For brain health, don’t get straight back in the saddle after a horse fall

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Neuropsychologist Stephanie Bajo has been tracking emergency visits to UVA Health and has found a higher rate of concussion among horse riders than even football players and athletes in other high-impact sports. Photo: Jackson Smith Photography

As a child growing up in the Chicago suburbs, Stephanie Bajo fell in love with competitive horse riding and its inherently rugged way of life.

“The equestrian community is pretty tough,” she said. “We’re getting up in the dark and cold and crushing ice in buckets because our horse’s drinking water has frozen. Serious riders are pretty stubborn and if they get injured, they just grin and bear it.

“Horse riding makes people extremely resilient, but it also puts them at risk when they experience a concussion and say, ‘I’m fine,’ and want to keep riding,” she told the University of Virginia news outlet, UVAToday.

Bajo knows this mindset firsthand: “Now looking back,” she said, “there were probably two or three times where I had fallen and definitely had some confusion or seeing stars and developed some sort of headache. I got back on and kept riding. In a lesson with a riding instructor, I remember I was told to get back on.”

Today, as a neuropsychologist with UVA Health, a University of Virginia academic medical center in Charlottesville, Bajo knows well that this deeply ingrained attitude in the riding community needs to change. She shares with parents and coaches that it is important to take concussion symptoms seriously, but to also realize that the vast majority of people will recover in a matter of days or weeks – and without lingering brain damage.

“When I talk to equestrian groups, I tell them, ‘Do not have your students get back on until they’ve been assessed for concussion symptoms and their symptoms have cleared up.’ It would be very detrimental to fall again before recovering. And what is the detriment of ending the ride that day?”

As a longtime rider, Bajo said she understands that falls will always be a part of riding. Riders are taught how to roll to avoid injury. And sometimes it is important to get back in the saddle quickly in order to work through the challenges and help the rider gain confidence rather than fear.

Not all falls will result in a concussion, Bajo said, but it’s important to know too that a concussion can occur after a high-impact fall even when a rider does not hit their head. A helmet, she added, won’t protect a rider from concussion, but can help prevent a skull fracture.

Stephanie Bajo is a University of Virginia assistant professor of psychiatry and neurobehavioral sciences. Photo: Supplied

Riding immediately after a concussion, Bajo said, means your balance is going to be off and you’re not going to be able to process information as effectively, putting you at a greater risk for a second injury and prolonging your recovery. “No one, especially horse riders, want to be out of their normal routine for longer than they have to be.”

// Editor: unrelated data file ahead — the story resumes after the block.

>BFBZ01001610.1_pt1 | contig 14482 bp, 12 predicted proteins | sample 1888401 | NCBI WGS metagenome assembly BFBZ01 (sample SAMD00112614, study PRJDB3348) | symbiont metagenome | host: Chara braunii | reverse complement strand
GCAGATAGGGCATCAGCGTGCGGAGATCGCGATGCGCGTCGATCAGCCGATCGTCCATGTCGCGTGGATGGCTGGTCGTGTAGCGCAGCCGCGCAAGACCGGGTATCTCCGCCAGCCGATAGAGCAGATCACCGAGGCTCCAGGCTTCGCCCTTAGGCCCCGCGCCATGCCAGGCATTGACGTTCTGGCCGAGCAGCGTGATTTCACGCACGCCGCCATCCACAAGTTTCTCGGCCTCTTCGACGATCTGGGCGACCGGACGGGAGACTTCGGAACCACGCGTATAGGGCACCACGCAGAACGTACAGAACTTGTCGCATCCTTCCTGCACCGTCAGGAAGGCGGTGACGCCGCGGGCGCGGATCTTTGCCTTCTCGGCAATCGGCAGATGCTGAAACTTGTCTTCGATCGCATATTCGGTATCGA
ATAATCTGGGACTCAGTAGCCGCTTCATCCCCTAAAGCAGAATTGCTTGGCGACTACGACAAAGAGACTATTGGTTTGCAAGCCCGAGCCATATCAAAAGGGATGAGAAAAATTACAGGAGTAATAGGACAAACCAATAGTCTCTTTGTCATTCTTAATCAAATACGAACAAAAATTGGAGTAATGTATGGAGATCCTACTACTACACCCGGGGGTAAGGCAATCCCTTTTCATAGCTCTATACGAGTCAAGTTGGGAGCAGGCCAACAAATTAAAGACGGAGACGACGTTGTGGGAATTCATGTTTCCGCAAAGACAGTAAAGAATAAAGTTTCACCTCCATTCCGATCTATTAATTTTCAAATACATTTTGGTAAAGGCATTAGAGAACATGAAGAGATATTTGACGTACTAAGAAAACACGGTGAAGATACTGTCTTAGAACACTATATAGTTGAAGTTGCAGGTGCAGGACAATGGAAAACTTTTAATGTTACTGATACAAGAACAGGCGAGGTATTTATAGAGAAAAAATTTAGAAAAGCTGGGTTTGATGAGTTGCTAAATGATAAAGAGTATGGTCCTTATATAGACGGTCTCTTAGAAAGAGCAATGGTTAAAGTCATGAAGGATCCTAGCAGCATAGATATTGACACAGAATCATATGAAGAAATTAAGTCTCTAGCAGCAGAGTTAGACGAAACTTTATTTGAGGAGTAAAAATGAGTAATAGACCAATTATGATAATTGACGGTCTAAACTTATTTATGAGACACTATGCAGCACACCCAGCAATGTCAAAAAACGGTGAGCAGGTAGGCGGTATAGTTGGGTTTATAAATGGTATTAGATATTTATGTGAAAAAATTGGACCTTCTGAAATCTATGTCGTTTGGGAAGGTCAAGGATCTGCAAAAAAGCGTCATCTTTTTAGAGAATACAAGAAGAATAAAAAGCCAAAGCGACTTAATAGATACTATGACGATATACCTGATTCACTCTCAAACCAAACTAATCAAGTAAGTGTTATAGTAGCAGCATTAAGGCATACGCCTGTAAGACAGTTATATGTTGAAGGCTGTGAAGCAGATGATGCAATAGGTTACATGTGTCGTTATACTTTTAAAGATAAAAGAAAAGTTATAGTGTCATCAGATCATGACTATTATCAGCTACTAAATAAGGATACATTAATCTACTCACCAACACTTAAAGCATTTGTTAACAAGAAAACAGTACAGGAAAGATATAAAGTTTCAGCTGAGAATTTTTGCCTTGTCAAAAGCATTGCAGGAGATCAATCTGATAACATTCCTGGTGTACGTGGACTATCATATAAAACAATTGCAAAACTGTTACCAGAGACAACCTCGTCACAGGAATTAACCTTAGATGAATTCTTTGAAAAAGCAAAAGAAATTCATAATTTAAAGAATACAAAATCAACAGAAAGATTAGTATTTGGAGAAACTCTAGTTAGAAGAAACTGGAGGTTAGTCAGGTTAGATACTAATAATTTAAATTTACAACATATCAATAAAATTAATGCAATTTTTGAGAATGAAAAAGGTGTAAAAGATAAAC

Adolescents can take anywhere from a few to 30 days before their concussion symptoms clear up and they can safely return to their sport. Collegiate athletes tend to recover in seven to 10 days, Bajo noted.

As a mild brain injury, concussions can typically be assessed by a primary care provider. If someone’s symptoms are getting worse – like confusion, dizziness or an extreme headache – it’s important to seek medical care right away to rule out a more serious injury like a brain bleed or swelling.

Bajo has been tracking emergency visits to the medical center and has found a higher rate of concussions among horse riders than even football players and athletes in other high-impact sports. While she knows horse riding and other high-impact sports can temporarily injure the brain and its processing, she’s also aware that the benefits far outweigh the risks.

“While it’s understandable to have concerns when your child wants to participate in a high-impact sport, there’s also a detriment that can occur by not allowing your child to have the support and community that sports allow and bring to people,” she said. It’s very rare, she added, that she ever needs to advise an athlete to stop playing altogether because they’ve experienced eight or nine concussions, which can have a compounding effect and lead to lasting damage.

As a neuropsychology expert, Bajo sees patients who are still having symptoms four to six months after a concussion or other brain injury. Her job is to determine what other factors might be delaying recovery and causing memory or processing problems.

“With concussion, we expect people to improve back to their baseline functioning and not to have lifelong disturbances to their brain functioning,” Bajo said. When people don’t improve in a normal window of time, it can be due to reasons not related to the brain injury, such as stress, anxiety or by following outdated medical advice. Being sedentary and cooped up in a dark room for many days will only prolong recovery from a concussion, Bajo advised.

Instead, the new recommended standards indicate a person should begin an active recovery after rest for 48 hours, and start with walking fast enough to get your heart rate up or riding a stationary bike as long as symptoms are improving.

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